What to do about a child suffering with anxiety

Does your son or daughter experience anxiety frequently?

According to Dr. Lynne Kenney, author of “ The Family Coach Method, ” anxiety is a biologically based condition that leads one to live in a chronic state of stress. Children become anxious when task demands get too great.

To help with anxiety and stress among children, here are four tips and proven techniques that Dr. Lynne provided from author Lori Lite :

1. Use affirmations or positive statements to counteract kids’ stress.

Teach your children to take a break and say, "I am calm. I am relaxed. I am peaceful. I am happy. I am safe."

Write a positive statement and have your child carry it in their pocket for the day. Also, put a list in the back of their school notebook for them to access at any time.

2. Imagining can be both fun and effective, so create visualizations.

Create a happy thought that children can "go to" when stressed or worried. Develop a short story or scene that your child can think of when they are fearful or anxious. Some ideas include: Go for a calming ride on a cloud, float in a bubble, or slide down a rainbow. Encourage your child to create their own relaxing story. Let them write it down or record it so that they can try their visualization with you.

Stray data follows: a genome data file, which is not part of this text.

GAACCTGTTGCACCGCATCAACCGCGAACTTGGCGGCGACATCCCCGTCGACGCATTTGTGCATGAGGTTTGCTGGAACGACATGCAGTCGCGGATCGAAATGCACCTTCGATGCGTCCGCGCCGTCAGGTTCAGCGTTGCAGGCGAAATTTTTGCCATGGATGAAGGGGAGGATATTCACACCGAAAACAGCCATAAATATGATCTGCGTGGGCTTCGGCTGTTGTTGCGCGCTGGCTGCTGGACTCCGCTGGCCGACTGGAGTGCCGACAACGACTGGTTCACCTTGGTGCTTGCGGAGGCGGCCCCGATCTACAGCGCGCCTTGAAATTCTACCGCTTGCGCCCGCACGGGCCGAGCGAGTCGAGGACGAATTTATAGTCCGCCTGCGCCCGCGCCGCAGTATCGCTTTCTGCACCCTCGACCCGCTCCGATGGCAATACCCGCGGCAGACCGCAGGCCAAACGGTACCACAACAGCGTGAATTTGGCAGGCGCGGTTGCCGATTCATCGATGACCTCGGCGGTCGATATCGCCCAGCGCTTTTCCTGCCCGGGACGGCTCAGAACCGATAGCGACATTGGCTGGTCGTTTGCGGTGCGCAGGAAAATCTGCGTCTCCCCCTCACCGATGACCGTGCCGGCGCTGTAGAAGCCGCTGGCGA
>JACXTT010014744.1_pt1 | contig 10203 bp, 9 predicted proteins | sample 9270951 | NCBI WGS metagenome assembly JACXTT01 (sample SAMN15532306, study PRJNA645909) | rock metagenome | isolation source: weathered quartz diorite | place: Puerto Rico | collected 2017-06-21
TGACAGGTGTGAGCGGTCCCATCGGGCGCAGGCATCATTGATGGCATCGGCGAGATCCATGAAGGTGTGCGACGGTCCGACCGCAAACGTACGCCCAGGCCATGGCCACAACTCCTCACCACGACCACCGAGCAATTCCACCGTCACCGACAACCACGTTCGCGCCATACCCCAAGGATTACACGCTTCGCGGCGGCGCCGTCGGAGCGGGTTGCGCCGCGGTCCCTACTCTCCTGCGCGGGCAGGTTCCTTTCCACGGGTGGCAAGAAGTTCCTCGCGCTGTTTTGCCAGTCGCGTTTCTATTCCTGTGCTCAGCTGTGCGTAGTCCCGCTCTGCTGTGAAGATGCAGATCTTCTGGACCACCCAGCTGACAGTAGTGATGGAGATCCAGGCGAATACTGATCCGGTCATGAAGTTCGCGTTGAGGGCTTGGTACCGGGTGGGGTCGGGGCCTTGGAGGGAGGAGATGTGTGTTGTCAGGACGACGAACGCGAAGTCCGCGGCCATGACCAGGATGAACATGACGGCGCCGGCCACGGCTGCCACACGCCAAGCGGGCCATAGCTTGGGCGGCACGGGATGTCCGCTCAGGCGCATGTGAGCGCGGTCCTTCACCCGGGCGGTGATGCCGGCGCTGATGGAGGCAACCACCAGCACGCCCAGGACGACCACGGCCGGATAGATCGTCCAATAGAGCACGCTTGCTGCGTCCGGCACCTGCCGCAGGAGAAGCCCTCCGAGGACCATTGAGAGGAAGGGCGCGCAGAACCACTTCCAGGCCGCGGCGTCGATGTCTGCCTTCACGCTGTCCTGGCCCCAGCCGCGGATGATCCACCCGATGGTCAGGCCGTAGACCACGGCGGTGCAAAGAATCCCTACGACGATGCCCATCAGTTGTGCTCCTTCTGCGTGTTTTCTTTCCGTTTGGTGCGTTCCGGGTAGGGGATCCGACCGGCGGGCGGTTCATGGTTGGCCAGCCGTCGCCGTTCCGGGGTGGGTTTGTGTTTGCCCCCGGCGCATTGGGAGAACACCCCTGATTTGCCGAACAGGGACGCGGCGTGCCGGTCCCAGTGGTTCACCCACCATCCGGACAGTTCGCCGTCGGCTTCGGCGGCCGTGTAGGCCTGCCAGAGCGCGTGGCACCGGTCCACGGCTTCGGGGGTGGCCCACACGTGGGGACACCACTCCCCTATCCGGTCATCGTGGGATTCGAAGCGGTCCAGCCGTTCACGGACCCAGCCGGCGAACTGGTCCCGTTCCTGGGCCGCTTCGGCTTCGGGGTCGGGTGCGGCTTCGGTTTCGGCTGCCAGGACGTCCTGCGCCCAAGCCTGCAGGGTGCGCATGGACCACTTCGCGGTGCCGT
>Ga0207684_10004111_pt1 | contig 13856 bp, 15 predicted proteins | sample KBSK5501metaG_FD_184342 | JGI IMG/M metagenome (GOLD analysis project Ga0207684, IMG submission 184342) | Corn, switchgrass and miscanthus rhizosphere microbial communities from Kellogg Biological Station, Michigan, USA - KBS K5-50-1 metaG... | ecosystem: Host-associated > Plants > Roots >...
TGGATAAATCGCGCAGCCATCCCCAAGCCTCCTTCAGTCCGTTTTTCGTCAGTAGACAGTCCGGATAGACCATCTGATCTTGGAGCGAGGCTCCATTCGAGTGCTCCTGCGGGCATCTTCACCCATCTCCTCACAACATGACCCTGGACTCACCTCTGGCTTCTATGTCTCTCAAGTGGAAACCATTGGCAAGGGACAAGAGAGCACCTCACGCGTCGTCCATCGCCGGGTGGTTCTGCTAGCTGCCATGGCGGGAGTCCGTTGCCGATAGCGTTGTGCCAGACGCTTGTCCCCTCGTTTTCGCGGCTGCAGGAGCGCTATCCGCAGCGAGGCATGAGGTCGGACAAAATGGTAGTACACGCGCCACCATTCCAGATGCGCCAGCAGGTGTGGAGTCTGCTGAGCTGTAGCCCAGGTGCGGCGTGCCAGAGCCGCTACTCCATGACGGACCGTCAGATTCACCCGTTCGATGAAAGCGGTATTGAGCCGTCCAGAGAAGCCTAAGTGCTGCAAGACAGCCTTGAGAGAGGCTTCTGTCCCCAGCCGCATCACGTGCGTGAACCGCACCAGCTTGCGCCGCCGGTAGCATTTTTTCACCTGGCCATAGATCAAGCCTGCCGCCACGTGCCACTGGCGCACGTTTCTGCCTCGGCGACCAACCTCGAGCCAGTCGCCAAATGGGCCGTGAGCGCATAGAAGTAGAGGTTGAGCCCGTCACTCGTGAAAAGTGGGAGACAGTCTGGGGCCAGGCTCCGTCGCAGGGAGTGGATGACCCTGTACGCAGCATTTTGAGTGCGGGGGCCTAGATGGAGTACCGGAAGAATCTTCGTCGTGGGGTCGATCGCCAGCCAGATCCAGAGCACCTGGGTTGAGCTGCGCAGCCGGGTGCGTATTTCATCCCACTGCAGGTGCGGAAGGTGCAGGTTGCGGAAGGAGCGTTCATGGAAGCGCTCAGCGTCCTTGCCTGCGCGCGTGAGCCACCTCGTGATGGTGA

3. Practice controlled breathing.

Take slow deep breaths to help lower a child's anxiety and anger. All children can benefit from this important powerful stress and anger management technique. Children with special needs; Autism, Aspergers, ADHD, SPD, PTSD can learn to bring their energy level down a notch and feel in charge of themselves. Children can use breathing when they feel over-stimulated or on the verge of a temper tantrum too. Have them focus on their breathing and soothe themselves. Breathe in 2,3,4 and out 2,3,4, then repeat. Also, encourage your child to show one of their dolls or stuffed animals this technique.

4. To help your child fall asleep, use progressive muscle relaxation.

Relax your child's mind and body by telling various muscle groups to relax. Start with your child's feet and work your way up to their head or reverse the order. After a few tries your child will be able to use this technique on their own. "I am going to relax my legs. I will relax my legs. My legs are relaxing. My legs are relaxed." For a variation, try active progressive muscular relaxation. Tighten muscle groups and relax. "Hold, hold, hold and then release."

 

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